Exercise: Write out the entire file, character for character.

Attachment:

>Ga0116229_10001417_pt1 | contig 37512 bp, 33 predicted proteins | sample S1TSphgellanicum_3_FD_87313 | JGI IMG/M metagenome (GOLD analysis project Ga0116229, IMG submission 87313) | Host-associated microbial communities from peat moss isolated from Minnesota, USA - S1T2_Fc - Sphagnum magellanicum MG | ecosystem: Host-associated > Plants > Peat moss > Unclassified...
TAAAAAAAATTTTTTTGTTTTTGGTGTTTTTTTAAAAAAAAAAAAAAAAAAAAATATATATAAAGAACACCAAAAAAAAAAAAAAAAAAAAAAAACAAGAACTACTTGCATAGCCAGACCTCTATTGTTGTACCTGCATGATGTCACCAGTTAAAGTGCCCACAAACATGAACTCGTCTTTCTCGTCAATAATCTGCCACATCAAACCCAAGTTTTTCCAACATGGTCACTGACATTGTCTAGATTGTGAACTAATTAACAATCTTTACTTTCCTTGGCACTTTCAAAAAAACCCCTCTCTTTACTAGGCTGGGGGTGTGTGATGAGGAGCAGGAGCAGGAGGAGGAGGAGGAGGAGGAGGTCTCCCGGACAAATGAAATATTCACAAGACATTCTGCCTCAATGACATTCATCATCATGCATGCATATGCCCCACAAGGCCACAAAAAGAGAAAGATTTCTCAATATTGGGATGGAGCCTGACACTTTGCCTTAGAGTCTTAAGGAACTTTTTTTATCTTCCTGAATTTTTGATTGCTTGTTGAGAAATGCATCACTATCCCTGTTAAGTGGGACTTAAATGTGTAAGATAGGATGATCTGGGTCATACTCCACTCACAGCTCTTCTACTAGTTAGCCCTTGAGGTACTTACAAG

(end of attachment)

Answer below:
>Ga0116229_10001417_pt1 | contig 37512 bp, 33 predicted proteins | sample S1TSphgellanicum_3_FD_87313 | JGI IMG/M metagenome (GOLD analysis project Ga0116229, IMG submission 87313) | Host-associated microbial communities from peat moss isolated from Minnesota, USA - S1T2_Fc - Sphagnum magellanicum MG | ecosystem: Host-associated > Plants > Peat moss > Unclassified...
TAAAAAAAATTTTTTTGTTTTTGGTGTTTTTTTAAAAAAAAAAAAAAAAAAAAATATATATAAAGAACACCAAAAAAAAAAAAAAAAAAAAAAAACAAGAACTACTTGCATAGCCAGACCTCTATTGTTGTACCTGCATGATGTCACCAGTTAAAGTGCCCACAAACATGAACTCGTCTTTCTCGTCAATAATCTGCCACATCAAACCCAAGTTTTTCCAACATGGTCACTGACATTGTCTAGATTGTGAACTAATTAACAATCTTTACTTTCCTTGGCACTTTCAAAAAAACCCCTCTCTTTACTAGGCTGGGGGTGTGTGATGAGGAGCAGGAGCAGGAGGAGGAGGAGGAGGAGGAGGTCTCCCGGACAAATGAAATATTCACAAGACATTCTGCCTCAATGACATTCATCATCATGCATGCATATGCCCCACAAGGCCACAAAAAGAGAAAGATTTCTCAATATTGGGATGGAGCCTGACACTTTGCCTTAGAGTCTTAAGGAACTTTTTTTATCTTCCTGAATTTTTGATTGCTTGTTGAGAAATGCATCACTATCCCTGTTAAGTGGGACTTAAATGTGTAAGATAGGATGATCTGGGTCATACTCCACTCACAGCTCTTCTACTAGTTAGCCCTTGAGGTACTTACAAG